Maradona Review

PUBLISHED DATE: 29/Jul/2018

Maradona Review

Maradona Review

Suhansid Srikanth


Maradona opens with a wounded, bleeding man running in a grass hooded hillside. 'Why' and 'From whom' are the questions that the film tries to answer slowly as the story unveils. Only in second half, we get that he has bashed an MLA's son, Aravindan, to almost death and is hiding from the cops and goons now. The characters he meet during this hide-out phase.. with a fractured leg and a locked up flat set a 'Rear Window' sort of atmosphere.

 

In many ways, Maradona can be a prequel to Mayanadhi. Minus the love track, it can be easily looked up as Maathan's early days. Here too, like Mayanadhi.. two investigation officers are in search for Maradona. If Maathan is a survivor who keeps escaping and never looked back.. Maradona comes up as someone who is a victim of his own life and circumstances. And at one point, he comes to terms with his past and meaningless life.


Tovino Thomas is brilliant. In a tailor-made role of a survivor in run, he bears the weight of the film in his face. He could effectively hold a close-up for a minute and still leave you with an impact of the shot. The peaking boredom in the house where he is left all alone and the wrecklessness of his empty life is delicately brought out with his performance. The scenes like one where he has his redemption in rain, coming over his acrophobia are a solid statement that he is emerging as one of the finest actors of our times.


Near climax, Maradona surrenders. He visits the guy he bashed and tells his mother that he is the man behind all this. And when given a chance to escape.. he waits to meet his father as well. For a while, I wish the film ends right there.. with him daring enough to end it all on his own. But it keeps extending to him meeting and having a blood dropping Sholay like conversation with his friend.. followed by a fight with cops who were asked to finish them. Just when you think it falls on a flat note, the end is riveting.

 

Tito Wilson as Sudhi is equally mesmerising. The bromance of Tovino and Tito is beautifully conceived. The last conversations they share about leaving the past behind and seeking a salvation in their love are deep. But I wish Maradona's reason to lead a rogue goon life is explored and given better explanations. We don't see him giving it up all with just simple questions from his lover. And the family which host him as a help never care to ask about his leaving even post his cure. We are even told that they treated him like a brother. But the loose connect of the interreligious marriage and the help asked by the host's in-law doesn't hold gripping with his this fairly extended stay.

 

The casting of Asha, though she got a great 'the door-next girl' look, is also too underwhelming for being the only hope to look forward in the wasted life of someone like Maradona. Hence the life altering moral questions she throw on Maradona doesn't really hit us. Also how come she doesn't know about the theft claim he is charged with is never explained. She calls him at the end like nothing mattered to her. The jump is too jarring to buy.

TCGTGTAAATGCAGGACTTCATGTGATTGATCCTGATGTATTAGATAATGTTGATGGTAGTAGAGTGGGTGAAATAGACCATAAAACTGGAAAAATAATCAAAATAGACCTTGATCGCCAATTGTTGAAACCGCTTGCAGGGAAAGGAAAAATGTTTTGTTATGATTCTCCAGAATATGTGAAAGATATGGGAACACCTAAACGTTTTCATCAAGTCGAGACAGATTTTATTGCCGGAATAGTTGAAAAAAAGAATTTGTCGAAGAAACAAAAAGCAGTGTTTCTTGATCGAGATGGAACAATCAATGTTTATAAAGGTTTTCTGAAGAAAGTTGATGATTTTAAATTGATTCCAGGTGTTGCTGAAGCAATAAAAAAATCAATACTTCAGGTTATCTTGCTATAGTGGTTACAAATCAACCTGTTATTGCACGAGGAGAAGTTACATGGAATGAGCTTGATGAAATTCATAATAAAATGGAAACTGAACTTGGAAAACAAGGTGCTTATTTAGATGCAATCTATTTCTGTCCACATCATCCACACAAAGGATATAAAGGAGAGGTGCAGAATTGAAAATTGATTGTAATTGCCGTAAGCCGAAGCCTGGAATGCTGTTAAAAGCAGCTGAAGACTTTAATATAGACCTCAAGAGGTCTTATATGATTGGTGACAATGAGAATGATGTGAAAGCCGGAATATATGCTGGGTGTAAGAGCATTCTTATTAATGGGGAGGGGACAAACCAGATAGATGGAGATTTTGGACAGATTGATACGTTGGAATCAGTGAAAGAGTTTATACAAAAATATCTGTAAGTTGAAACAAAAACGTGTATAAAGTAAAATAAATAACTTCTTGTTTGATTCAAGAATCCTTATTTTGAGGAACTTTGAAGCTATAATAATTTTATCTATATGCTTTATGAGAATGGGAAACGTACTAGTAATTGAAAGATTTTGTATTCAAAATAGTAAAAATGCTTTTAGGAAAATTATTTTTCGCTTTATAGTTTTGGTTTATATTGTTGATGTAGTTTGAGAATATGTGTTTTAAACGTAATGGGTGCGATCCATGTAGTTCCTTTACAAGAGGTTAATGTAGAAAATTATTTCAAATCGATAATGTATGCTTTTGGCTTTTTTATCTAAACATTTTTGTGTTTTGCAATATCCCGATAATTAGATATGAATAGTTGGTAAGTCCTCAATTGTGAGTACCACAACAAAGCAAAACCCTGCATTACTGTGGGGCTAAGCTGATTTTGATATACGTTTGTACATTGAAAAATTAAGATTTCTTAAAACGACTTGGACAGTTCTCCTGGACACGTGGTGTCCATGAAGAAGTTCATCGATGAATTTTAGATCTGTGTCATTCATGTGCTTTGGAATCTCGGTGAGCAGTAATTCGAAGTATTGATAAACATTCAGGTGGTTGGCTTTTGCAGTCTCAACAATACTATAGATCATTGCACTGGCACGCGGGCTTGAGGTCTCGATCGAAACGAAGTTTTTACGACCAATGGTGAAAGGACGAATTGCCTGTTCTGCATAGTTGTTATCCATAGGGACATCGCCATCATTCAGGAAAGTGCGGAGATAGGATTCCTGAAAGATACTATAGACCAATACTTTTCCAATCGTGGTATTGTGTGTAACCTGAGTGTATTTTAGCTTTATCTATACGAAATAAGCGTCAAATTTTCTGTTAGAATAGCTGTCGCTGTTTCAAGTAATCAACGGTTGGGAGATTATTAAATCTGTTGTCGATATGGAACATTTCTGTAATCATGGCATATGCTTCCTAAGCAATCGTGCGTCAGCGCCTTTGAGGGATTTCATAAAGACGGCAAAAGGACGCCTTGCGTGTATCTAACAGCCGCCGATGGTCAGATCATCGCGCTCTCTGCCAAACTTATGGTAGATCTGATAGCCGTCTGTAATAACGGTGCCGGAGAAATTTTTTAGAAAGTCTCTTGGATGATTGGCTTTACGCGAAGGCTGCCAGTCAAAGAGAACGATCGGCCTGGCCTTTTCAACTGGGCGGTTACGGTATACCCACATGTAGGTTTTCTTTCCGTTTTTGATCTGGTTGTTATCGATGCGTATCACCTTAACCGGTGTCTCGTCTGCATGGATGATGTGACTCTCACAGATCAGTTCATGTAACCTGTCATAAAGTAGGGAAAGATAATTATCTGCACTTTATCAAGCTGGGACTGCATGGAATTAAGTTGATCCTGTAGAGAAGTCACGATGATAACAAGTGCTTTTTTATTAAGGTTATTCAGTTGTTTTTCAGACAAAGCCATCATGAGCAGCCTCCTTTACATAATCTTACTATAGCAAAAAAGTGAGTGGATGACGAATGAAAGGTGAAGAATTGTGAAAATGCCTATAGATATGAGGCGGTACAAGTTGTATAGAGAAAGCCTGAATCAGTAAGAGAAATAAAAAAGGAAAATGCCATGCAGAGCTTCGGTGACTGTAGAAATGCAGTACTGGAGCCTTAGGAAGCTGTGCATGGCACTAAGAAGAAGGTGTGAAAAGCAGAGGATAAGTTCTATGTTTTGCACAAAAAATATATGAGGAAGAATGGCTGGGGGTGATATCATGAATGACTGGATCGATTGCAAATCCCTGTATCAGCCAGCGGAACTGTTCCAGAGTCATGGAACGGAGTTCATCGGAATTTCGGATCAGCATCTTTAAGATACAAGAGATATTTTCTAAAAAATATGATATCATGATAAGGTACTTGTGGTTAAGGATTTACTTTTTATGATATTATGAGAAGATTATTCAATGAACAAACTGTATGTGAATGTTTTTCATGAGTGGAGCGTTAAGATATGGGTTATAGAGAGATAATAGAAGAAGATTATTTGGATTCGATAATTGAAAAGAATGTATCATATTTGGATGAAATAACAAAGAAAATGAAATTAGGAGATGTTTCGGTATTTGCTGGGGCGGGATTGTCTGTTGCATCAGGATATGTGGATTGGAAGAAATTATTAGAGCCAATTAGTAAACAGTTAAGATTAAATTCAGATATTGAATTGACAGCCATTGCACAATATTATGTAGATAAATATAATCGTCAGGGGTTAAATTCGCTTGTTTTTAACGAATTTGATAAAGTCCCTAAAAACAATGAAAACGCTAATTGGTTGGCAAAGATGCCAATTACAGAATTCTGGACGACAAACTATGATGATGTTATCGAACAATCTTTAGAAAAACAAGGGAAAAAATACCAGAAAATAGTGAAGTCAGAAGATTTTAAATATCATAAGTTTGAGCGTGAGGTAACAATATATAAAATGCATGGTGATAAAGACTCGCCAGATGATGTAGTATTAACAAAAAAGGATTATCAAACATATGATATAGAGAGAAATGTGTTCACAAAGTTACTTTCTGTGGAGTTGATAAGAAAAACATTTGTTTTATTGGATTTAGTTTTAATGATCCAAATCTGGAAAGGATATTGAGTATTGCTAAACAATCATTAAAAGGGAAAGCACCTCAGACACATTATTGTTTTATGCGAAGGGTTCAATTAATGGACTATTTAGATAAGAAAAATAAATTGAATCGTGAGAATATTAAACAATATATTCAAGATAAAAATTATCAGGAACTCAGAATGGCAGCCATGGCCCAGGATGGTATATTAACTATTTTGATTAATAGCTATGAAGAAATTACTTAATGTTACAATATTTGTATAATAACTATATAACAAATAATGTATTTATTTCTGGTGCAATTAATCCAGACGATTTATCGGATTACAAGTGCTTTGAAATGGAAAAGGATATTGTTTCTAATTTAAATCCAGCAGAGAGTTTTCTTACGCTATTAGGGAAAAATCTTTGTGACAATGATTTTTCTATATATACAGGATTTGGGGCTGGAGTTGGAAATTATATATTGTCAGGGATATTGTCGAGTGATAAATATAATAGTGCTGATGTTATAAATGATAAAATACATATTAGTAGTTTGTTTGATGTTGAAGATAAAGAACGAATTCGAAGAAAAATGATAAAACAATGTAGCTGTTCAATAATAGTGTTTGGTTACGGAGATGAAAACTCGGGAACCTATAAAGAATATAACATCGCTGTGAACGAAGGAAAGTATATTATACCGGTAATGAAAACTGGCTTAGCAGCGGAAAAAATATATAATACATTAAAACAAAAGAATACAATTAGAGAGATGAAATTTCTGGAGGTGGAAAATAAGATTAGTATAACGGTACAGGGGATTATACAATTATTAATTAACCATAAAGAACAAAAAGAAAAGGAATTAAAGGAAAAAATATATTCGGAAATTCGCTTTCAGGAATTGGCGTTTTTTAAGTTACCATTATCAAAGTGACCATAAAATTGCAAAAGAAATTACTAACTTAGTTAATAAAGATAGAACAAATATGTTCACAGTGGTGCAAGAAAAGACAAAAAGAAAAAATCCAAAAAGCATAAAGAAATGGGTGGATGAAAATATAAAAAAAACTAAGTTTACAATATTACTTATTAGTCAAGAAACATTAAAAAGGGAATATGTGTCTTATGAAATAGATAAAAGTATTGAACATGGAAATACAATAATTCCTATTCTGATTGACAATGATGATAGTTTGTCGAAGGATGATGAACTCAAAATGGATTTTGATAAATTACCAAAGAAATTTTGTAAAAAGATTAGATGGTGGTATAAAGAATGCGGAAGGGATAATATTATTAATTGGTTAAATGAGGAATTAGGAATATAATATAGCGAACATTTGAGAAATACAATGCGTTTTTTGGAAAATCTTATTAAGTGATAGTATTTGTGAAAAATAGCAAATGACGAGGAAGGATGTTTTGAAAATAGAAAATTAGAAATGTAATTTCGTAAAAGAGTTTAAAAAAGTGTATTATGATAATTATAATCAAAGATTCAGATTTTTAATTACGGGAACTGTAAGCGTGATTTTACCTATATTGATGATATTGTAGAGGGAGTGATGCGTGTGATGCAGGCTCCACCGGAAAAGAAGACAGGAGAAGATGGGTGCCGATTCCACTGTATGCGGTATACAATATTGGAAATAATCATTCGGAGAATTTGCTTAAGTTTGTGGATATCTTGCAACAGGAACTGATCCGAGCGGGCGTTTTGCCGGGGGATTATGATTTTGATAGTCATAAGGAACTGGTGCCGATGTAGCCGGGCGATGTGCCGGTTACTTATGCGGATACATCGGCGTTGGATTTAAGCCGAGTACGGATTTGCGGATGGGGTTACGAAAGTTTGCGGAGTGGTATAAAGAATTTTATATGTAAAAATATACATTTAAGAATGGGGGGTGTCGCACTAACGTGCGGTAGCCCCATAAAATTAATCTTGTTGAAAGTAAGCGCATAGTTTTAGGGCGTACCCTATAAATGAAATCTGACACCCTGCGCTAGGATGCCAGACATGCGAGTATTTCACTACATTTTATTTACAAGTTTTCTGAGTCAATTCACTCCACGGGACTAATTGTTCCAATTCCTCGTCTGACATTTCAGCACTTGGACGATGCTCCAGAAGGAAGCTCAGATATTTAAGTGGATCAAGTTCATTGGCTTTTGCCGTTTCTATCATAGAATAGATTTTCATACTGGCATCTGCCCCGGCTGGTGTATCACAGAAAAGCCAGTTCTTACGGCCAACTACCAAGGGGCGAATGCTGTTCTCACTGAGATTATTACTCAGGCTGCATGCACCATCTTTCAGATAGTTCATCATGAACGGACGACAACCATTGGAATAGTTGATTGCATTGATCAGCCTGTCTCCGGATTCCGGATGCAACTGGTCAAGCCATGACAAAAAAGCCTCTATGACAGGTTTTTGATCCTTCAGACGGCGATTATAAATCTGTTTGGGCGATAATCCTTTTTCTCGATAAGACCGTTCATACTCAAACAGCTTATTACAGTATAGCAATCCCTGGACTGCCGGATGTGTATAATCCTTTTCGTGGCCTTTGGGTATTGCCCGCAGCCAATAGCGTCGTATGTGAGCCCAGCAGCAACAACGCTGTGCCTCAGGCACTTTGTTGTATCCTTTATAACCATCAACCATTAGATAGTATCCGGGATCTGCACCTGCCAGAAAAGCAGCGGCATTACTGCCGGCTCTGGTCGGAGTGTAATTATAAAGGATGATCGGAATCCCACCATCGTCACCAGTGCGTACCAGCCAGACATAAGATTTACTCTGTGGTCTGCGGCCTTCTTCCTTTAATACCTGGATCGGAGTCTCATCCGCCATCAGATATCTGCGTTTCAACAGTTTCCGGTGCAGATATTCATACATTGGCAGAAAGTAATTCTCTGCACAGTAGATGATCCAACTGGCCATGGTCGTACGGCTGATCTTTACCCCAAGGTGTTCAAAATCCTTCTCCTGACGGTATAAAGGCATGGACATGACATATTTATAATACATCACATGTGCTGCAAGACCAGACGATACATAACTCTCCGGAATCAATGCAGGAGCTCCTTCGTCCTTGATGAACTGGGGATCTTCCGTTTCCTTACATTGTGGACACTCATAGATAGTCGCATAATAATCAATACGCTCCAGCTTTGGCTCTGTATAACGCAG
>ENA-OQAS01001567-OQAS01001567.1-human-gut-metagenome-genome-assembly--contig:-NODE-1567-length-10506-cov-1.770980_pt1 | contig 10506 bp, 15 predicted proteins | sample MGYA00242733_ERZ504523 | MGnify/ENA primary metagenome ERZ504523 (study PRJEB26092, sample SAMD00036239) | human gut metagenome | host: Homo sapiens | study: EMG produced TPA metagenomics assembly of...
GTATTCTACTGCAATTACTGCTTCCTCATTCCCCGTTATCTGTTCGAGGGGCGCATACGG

Shalu Rahim who plays Aravindan demands attention. (The actor who is earlier seen in Kammattipaadam as young Dulquer Salmaan) There is something raw and real about the way he performs. Despite the screen time he occupies, he leaves his presence very rigidly. There are several other interesting characters.. A lover boy who tells Maradona that manliness is not in beating.. An old man who sends him cigarette through drone.. They all submerge in his world without popping out as odd fits.

 

Deepak D Menon's cinematography is breathtaking at places. The aerial view shots of the apartment buildings give us a perfect picture of the disassociated existence of Maradona from the world. The cliff fight sequences are choreographed with a terrific sense of realism to it. Had to mention Saiju Sreedharan's editing for keeping the mundane life of Maradona engagingly connected through cuts.

 

Sushin Shyam's 'Aparaada Panka' is a haunting adrenaline rush! The background score along with a chilling Hitchcockian screech and rumbles at time put you one among the characters. The technical supremacy that supports this film deserves a huge applause.

 

The film ends on a fascinating point. Maradona leaves to West Bengal with Aravindan. He calls him 'Mudhalaali' now, which is how he used to call Sudhi. He leaves back his past and starts for a journey with Aravindan who couldn't remember his past. This sprouting friendship that's hinted is novel. And perhaps, Maradona, for such reasons is a sheer example of what writers can bring to the table given they get the freedom they need.

 

Bottomline : Maradona, directed by Vishnu Narayan, is an interestingly presented thriller that doesn't drop its wholesome mood anywhere. In other words, yet another film that firmly declares
Tovino Thomas has arrived as an actor.

 

Rating : 3.5/5


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